Several monks, notably Arnoldo di Brescia, had previously challenged the Church’s temporal wealth but the event that triggered the Reformation was a long thesis written by Martin Luther, a young Augustine monk from Germany,  to his superior. On top of his list of grievances was the way Pope Leo X, to pay for building expenses in the Vatican, sold “indulgences” for a better chance to get to heaven.

The thesis was copied - the printer had been invented around this time - and passed along. We don't know for sure if Luther published it himself or whether it was done without his knowledge. The fact is the timing was right; his words reflected what people were thinking, that the Church was not following the true teachings of Christ. Predictably the pope sent Luther an official letter of excommunication, which the young man publicly burned. By 1550 news of Luther’s righteous condemnation had spread throughout Europe with over 300,000 copies translated into several languages. People who adhered to his ideas were called protesters, or Protestants, and they grew more numerous by the day.

The countries in northern Europe had been searching for a way to disengage themselves from the popes in Rome and the outspoken Augustine monk was an unexpected window of opportunity. The leaders of the north united with Luther, broke from papal domination and overtook the Church’s territories. Predictably the protestant movement got caught in the political web and ended being manipulated by the upper middle-class, the bourgeoisie particularly in the northern countries, to the detriment of the poor who were clueless.

Protestantism was eagerly embraced by the peasants in Germany who had heard traveling preachers speak of equality. Luther's movement was viewed as a divine message towards the social and political reform people had been fighting for. Anticipating an alliance the farmers started the Peasant’s War. Their requests included permission to choose their own pastors, the abolition of serfdom, the right to hunt and fish, restoration of common lands, impartiality of the courts, and just dues from the landlords. Their hopes were dashed when Luther sided with the aristocrats and merchants, and condemned the revolt. The war continued some time after but was totally crushed in 1526. In two years 100,000 men were killed.
The Counter-Reformation

The official rupture between the Catholics and the Protestants came in 1520, when the Church launched the Counter-Reformation or the "Catholic Reform". Luther’s thesis reflected the mounting anger and frustration of the Catholic community who wanted to see change without becoming Protestants.  A group of clergy, led by bishops and intellectuals, wanted a complete review of Catholicism back to the true principles of Christ. They called themselves Reformists.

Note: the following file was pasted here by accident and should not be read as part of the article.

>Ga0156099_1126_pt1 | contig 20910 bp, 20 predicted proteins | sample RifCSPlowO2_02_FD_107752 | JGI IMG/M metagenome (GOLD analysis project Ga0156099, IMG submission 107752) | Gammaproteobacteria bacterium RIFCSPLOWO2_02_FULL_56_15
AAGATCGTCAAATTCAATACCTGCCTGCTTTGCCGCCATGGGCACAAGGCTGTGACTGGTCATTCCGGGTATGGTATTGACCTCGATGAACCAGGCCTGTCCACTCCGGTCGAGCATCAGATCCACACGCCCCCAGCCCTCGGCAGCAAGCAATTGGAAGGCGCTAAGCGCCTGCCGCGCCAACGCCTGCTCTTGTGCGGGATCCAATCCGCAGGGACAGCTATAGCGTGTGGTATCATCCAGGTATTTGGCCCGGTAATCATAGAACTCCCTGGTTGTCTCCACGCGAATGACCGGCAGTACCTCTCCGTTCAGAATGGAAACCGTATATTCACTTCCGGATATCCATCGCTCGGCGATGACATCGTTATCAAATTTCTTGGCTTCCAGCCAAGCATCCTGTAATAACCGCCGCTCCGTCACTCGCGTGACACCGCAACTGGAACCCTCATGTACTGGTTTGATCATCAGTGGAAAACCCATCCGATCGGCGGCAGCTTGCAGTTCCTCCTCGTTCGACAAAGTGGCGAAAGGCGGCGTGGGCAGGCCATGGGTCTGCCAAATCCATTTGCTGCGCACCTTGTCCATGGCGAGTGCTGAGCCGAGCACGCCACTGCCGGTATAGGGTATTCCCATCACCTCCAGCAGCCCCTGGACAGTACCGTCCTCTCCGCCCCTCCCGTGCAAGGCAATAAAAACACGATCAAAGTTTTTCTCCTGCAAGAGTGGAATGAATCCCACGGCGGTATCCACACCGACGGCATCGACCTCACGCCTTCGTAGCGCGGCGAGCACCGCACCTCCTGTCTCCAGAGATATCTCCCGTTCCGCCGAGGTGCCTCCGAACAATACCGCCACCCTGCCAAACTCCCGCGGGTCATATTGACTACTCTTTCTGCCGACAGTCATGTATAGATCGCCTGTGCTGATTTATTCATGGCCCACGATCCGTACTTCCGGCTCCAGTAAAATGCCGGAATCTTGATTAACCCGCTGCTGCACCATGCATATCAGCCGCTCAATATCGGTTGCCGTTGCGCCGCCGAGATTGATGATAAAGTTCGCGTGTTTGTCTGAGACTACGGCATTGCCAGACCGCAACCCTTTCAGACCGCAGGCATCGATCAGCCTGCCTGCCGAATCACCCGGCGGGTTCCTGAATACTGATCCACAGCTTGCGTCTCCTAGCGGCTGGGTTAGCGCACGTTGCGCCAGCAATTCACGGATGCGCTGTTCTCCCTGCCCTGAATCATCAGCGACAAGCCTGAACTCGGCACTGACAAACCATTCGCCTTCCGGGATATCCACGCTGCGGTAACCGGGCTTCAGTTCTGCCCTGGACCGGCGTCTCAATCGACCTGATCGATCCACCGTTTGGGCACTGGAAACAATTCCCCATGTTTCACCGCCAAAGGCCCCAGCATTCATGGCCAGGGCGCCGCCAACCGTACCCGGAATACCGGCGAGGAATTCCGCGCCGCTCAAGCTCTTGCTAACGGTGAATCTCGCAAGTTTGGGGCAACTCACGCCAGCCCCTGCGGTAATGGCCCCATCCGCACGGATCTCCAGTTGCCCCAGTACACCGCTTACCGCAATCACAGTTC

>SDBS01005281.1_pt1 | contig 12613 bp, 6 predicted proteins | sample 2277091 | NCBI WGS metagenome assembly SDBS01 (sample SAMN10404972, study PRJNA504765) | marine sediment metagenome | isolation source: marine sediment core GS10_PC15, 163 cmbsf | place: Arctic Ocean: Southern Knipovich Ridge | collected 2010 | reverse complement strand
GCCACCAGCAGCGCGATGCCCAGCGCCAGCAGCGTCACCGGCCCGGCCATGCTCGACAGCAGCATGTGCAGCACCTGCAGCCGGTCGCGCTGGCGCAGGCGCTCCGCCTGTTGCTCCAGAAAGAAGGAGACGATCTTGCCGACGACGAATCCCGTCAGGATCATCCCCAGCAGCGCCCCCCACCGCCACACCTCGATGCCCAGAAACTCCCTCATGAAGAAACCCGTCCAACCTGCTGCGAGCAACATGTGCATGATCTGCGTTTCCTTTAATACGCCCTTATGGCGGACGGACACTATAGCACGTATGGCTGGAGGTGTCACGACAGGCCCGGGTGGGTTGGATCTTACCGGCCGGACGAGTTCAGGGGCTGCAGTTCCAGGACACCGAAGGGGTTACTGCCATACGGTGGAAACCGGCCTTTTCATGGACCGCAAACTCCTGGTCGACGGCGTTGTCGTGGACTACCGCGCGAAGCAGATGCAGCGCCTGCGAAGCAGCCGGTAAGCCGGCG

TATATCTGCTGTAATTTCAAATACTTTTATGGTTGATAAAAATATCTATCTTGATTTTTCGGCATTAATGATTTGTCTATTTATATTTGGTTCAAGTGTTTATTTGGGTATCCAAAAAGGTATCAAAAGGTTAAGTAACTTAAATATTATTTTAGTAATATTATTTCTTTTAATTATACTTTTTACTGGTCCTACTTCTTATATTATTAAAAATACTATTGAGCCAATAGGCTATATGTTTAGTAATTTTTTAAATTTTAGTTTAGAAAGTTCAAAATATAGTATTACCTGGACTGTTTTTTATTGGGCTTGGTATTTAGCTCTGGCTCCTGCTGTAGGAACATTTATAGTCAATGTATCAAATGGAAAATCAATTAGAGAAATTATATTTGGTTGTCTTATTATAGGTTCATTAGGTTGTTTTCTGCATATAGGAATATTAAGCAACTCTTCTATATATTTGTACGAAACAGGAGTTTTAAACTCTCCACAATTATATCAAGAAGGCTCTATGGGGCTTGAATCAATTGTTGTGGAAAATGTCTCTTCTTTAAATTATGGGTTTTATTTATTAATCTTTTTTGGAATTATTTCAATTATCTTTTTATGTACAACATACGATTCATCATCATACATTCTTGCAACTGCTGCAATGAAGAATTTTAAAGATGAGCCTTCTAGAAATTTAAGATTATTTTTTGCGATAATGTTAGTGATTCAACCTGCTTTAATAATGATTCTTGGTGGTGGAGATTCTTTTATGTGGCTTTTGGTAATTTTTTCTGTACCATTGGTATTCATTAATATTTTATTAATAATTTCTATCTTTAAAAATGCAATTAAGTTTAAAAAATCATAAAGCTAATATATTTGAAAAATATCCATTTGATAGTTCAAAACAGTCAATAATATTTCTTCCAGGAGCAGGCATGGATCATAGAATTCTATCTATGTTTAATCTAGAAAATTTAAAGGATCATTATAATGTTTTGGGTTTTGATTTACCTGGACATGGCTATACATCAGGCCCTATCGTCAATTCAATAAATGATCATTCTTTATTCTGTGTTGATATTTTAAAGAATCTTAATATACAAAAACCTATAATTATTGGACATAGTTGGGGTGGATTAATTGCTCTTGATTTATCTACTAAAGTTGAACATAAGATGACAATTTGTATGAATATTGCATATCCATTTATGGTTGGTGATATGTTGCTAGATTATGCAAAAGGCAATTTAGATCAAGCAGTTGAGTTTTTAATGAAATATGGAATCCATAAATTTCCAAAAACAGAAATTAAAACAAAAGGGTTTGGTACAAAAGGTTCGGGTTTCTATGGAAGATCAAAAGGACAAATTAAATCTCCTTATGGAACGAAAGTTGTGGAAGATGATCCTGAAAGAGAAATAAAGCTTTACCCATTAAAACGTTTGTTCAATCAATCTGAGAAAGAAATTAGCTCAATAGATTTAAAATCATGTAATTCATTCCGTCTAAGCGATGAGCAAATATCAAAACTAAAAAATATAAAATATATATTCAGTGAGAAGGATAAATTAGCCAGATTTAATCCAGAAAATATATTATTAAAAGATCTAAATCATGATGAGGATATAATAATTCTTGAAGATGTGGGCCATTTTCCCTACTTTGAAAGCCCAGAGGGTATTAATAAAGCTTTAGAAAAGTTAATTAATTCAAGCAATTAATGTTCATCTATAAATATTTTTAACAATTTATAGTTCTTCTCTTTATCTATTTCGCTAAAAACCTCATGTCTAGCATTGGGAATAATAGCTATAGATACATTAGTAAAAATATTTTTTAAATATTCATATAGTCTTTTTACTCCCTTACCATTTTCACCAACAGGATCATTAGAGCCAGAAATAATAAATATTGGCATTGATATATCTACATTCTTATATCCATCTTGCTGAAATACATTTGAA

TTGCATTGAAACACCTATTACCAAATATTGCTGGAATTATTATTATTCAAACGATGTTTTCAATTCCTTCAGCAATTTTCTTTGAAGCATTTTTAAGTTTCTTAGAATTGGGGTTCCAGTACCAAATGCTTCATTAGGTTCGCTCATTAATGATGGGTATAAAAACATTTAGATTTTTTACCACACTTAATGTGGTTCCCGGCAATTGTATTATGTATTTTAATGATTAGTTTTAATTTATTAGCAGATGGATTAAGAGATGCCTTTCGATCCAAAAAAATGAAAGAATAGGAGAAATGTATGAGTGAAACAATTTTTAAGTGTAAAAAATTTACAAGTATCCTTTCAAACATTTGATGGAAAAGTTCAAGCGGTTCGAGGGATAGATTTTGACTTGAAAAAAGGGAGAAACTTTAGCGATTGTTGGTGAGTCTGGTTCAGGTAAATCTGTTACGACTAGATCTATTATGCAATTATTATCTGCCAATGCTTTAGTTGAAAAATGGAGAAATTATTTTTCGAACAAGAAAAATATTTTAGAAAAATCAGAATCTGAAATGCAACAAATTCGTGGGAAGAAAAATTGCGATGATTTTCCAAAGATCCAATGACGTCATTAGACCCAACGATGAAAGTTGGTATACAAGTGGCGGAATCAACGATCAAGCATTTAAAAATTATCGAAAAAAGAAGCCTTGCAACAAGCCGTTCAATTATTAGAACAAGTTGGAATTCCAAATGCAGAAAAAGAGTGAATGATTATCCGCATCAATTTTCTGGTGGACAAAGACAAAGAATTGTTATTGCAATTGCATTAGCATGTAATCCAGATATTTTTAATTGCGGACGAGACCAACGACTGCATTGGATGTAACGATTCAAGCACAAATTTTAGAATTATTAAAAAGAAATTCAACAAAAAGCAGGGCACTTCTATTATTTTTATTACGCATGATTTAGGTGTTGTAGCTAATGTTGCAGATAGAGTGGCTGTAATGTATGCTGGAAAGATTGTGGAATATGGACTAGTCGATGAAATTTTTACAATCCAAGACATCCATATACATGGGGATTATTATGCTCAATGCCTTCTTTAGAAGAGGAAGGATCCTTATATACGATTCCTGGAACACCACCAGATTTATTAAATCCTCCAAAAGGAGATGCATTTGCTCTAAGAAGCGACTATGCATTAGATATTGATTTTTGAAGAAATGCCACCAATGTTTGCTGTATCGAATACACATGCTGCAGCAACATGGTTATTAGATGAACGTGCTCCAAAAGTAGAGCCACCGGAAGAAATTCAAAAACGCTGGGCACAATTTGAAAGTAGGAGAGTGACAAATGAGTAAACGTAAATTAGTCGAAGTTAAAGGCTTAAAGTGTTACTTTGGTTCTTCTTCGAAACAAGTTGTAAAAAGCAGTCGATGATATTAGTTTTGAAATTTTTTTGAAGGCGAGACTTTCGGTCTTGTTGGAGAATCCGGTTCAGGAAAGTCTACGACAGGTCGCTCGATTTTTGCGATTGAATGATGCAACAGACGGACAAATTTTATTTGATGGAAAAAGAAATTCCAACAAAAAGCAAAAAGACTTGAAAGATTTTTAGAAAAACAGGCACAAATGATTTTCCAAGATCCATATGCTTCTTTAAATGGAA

The first Reformist pope, Pope Paul III, was a member of a society called the Oratory of Divine Love, founded in Genova for charitable works. He established several religious orders whose role was to be in touch with the common people (one order being the Capuchins) and founded the Jesuit order with Ignatius Loyola. He initiated reforms within the Church with The Council of Trent, in an attempt to bring Protestants back to the fold. However the reforms were not popular with the higher spheres of Catholic clergy unwilling to give up the perks, and did not outlast the pope. In the meantime Catholics were flocking to Protestantism in such high numbers it looked like Catholicism was doomed to be the minority.

Once it was clear the lines had been drawn the Church counter-attacked with force with a mix of awe and terror. Artists and architects were put to task to create images and buildings that gave the illusion of grandeur.

Baroque art
By the 16th century people were truly fed up with the Popes' tyranic politics as well as the debauched lifestyle in the Vatican, but nobody could have predicted the chain of events following a letter of excommunication sent to Martin Luther concerning his list of complaints.

Three tendencies emerged from the Reformation: Lutherans, Calvinists and Anglicans.

The three groups rejected the cult of Mary and the Saints, eliminated Mass which Luther considered pagan and held to his (somewhat simplistic) interpretation of the Bible where Christians are not saved by their own efforts but through Faith. (Romans 1:17)
When the Pope denied Henry VIII his request for a divorce the English king saw the anti-Catholic trend as an opportunity to break ties with the Vatican. In 1534, in an "Act of Supremacy" he established the Anglican Church. The three tendencies never bonded.